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Lessons learned about USB audio

Discussion in 'Model 3: User Interface' started by Megapsychotron, Aug 18, 2018.

  1. Megapsychotron

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    #1 Megapsychotron, Aug 18, 2018
    Last edited: Aug 18, 2018
    Hi guys, I want to share what I've learned about getting my music to read correctly on the media player through my USB flash drive. It's taken quite a bit of trial and error to get the media player to read everything as it should.

    Disclaimer: this has worked out for me; and focuses on MP3 files (how my digital music is stored).

    I'm using a Samsung 128GB low profile USB 3.0 flash drive in my Model 3, with about 69 GB worth of music on it. With this drive and this amount of music on it, the car can take anywhere from 10 seconds to 3 minutes reading or caching it (or whatever it's doing) before it lets me access it. It seemingly needs to do this every time I start the car, regardless if anything on the drive has been changed or if it was left in/removed. I think this is an area that Tesla can improve.

    First thing, drives larger than 32GB are usually formatted in exFAT or maybe even NTFS, and drives 32GB and lower are formatted in FAT32. Modern operating systems and firmware don't usually have a problem with any of these formats. But our high-tech shiny Tesla vehicles, from what I've experienced, only recognize the ancient FAT32 format! (I find this laughable). I'm not an Apple or Linux user, I use Windows 10. And Windows 10 has ditched the ability to format flash drives and sdcards in FAT32. So what's a person to do? Google of course! There are several formatting programs that used to work in Windows 10, but it seems most of them don't anymore. Thankfully, I've found one that still works great, at least in my limited experience. It's called SmartDisk_FAT32_Tool from Verbatim. It's available here MEGA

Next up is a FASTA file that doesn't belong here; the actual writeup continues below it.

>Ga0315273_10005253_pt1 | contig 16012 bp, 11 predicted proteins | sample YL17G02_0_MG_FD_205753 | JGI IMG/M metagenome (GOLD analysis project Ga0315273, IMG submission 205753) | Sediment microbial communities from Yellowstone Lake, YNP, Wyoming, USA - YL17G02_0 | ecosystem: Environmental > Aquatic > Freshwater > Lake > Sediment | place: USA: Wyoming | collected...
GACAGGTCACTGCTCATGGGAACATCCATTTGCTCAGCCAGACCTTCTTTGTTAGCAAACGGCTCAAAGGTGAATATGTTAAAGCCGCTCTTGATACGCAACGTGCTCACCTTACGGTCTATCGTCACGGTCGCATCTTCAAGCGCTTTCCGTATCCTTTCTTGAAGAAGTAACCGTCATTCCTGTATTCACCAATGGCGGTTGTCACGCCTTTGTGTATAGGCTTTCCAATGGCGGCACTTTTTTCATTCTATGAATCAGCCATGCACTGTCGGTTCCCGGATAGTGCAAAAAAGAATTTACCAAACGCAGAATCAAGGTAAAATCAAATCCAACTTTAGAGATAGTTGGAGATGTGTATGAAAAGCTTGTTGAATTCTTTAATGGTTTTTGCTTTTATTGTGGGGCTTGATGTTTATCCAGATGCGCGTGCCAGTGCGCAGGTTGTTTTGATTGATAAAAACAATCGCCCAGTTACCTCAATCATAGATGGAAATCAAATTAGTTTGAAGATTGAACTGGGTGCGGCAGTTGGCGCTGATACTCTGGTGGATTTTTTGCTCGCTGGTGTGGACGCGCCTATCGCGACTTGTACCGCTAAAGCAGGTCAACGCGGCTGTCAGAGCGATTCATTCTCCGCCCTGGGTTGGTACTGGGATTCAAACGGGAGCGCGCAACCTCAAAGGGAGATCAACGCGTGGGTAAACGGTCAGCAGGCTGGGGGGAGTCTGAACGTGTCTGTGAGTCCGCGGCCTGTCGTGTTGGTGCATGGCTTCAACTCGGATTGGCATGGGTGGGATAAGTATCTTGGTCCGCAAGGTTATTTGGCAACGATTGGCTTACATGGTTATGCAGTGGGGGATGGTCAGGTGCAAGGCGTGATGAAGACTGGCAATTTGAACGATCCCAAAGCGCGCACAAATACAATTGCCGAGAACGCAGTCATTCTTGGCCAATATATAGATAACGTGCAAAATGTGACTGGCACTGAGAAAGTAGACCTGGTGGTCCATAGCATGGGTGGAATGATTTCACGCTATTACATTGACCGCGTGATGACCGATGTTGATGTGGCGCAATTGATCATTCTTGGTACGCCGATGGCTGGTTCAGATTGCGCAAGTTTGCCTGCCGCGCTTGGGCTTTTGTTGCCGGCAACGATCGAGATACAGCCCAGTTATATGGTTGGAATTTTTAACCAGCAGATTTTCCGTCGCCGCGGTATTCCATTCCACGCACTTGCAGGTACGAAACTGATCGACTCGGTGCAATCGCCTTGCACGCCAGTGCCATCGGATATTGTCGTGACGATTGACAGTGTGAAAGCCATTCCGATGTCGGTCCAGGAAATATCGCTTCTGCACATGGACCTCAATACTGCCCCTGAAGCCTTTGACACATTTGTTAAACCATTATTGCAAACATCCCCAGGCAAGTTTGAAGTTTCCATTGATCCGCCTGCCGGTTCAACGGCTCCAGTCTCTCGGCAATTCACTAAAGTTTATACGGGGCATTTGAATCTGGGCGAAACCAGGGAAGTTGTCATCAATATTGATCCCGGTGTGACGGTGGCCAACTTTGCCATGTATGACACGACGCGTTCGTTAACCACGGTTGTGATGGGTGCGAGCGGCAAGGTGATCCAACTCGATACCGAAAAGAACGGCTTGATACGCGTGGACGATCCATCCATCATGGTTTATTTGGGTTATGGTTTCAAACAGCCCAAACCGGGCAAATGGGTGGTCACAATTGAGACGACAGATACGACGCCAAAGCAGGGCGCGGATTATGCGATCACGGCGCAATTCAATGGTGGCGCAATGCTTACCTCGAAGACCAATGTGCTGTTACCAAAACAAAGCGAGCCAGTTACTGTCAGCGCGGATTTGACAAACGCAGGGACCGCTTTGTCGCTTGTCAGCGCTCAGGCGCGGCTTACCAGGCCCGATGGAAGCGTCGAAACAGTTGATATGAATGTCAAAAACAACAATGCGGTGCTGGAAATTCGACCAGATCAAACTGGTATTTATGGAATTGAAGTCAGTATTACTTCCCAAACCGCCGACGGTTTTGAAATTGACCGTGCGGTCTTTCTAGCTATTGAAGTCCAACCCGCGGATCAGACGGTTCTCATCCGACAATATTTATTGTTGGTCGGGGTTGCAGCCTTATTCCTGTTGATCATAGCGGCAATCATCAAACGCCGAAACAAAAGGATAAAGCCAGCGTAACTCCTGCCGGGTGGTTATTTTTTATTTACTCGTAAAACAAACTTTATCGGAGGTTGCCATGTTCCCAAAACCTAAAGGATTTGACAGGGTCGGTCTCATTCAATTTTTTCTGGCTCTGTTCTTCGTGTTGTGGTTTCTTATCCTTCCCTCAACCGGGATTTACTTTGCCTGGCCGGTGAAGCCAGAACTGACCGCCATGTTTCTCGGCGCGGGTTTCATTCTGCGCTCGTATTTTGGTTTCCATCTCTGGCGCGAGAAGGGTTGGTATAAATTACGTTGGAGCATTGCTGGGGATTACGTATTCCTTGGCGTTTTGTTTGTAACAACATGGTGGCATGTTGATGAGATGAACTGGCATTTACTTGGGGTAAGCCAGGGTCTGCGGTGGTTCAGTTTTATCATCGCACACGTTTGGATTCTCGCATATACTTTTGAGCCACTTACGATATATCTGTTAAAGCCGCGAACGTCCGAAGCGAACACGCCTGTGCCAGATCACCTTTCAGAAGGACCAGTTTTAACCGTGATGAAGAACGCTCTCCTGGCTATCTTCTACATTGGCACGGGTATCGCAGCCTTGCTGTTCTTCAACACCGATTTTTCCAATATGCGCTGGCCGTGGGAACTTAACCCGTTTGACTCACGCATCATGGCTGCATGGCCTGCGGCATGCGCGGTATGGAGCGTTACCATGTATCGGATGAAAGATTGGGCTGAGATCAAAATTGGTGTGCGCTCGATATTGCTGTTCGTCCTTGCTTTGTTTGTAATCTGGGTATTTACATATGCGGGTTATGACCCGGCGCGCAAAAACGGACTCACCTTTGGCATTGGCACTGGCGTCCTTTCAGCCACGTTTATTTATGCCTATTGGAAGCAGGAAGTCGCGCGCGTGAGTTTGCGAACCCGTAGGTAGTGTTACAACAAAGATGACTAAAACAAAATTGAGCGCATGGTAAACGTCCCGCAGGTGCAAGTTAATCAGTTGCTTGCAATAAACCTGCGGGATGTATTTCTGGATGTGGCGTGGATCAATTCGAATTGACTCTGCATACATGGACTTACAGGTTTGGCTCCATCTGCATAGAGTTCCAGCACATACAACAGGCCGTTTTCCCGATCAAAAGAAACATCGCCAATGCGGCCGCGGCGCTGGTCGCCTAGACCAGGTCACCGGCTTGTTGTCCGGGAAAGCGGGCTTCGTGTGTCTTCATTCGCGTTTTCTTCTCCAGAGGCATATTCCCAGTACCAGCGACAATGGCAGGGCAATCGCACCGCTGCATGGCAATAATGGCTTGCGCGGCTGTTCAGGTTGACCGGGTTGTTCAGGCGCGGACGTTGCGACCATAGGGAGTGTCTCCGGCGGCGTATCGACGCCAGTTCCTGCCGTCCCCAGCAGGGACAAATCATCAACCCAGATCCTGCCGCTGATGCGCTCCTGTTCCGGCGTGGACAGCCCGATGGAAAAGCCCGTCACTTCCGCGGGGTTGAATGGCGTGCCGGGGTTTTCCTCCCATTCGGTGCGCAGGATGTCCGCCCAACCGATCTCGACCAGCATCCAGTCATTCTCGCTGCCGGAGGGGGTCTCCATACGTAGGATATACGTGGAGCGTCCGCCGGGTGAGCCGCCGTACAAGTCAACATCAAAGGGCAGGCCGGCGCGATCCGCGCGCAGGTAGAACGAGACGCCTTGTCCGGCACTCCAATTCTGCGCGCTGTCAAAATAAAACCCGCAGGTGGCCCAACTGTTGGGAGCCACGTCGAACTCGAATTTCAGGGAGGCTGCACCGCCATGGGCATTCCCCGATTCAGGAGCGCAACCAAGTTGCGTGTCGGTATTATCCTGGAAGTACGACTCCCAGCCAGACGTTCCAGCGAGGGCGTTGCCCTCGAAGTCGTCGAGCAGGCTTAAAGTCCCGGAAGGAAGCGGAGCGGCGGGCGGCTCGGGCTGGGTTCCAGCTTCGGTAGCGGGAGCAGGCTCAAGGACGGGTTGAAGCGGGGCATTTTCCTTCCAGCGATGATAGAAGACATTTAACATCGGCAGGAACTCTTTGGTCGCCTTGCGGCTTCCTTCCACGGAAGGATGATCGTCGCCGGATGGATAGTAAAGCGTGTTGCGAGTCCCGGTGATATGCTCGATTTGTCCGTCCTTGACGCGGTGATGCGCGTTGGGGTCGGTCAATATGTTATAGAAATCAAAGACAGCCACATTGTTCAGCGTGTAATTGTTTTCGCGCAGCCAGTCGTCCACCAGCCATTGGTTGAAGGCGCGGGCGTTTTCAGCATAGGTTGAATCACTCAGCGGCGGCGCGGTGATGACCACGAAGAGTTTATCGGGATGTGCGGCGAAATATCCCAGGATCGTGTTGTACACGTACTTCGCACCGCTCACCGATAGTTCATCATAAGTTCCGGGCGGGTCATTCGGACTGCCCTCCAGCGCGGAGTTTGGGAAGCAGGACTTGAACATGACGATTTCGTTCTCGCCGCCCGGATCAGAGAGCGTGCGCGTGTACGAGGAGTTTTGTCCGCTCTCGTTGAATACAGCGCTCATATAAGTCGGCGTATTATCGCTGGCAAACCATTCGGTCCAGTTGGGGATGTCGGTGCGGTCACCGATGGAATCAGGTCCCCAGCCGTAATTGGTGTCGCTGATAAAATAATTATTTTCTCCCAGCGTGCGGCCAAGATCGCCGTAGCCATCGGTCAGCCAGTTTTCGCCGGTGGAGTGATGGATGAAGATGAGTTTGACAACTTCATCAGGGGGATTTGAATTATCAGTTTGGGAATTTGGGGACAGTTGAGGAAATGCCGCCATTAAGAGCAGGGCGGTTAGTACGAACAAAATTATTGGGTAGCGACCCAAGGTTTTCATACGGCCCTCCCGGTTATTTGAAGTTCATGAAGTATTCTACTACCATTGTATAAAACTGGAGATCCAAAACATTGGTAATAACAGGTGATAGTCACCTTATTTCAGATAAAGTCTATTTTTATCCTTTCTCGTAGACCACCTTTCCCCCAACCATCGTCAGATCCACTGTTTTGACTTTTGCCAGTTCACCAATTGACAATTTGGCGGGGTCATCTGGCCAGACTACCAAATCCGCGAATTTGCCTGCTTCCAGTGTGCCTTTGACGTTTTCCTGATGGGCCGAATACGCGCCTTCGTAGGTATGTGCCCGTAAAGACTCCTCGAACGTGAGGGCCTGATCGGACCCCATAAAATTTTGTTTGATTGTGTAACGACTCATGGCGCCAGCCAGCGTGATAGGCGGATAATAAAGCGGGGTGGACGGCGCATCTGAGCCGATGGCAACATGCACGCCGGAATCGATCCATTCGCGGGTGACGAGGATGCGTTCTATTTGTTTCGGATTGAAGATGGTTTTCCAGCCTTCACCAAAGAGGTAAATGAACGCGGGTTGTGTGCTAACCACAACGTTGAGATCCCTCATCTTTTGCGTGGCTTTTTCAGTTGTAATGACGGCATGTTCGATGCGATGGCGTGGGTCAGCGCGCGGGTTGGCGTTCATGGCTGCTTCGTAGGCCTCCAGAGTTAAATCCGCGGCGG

Once you've properly formatted your drive, you can add your music files onto the drive. But things are still not yet so simple.

    Normally, on my PC, phone, or my living room audio receiver, the music player software reads the ID3 tag to determine song order and album order. As such, the filenames of my digital songs weren't always so clean, but it was never a problem thanks to having organized IP3 tags. I use Mp3tag to organize my MP3 files. Tesla, for some reason, relies a lot on the actual filename to determine song order, and album order is ALPHABETICAL, which annoys me because I like seeing my artist discographies in order. The Tesla media controller is also a bit picky about how your numbers should be.
    If your filenames start with 1., 2., --10., 11., etc, your songs will be a bit out of order. You need to have a 0 in front of a single digit (i.e. 01., 02.) unless the album has less than 10 songs in it. Also, you can have the numbers formatted like so

    01
    01_
    01.
    01-
    and maybe other ways, and the order will be fine, as long as it is consistent throughout the folder. If your songs for some reason are labelled like this (say you downloaded a bonus track not available on your album and put it in the folder)

    08_
    09_
    10_
    11.
    12_
    you're likely going to have something out of order.

    To solve the album ordering problem, you can either rename the folders like this:
    01_"album 1"
    02_"album 2" etc.

    or label them with the release year
    1998_"album 1"
    2001_"album 2" etc.

    Album artwork needs to be embedded into the file itself to be consistently read by the media player. This is the ideal way to do it anyway, and how I already had my files tagged. Mp3tag does this easily. My go to place for album artwork is https://albumartexchange.com/ You need to register, but it's free. For CD ripping software, these days I use Foobar.

    So after painstakingly fixing the problems I had with the filenames of my music, I was all set, right? NO! Some of the albums or songs would have "Loading Error," even though they were MP3s and playing the USB drive on my PC didn't have any issues with these songs. So what was causing the problem? Using Mp3tag, I saw that these problematic MP3s, in addition to having ID3 tags, also had something called an APEv2 tag. These tags have never posed a problem in any other devices I've used for playback, but our shiny high-tech Teslas can't handle them. Using Mp3tag options, I was able to easily remove the APE tags from these songs and fix that problem.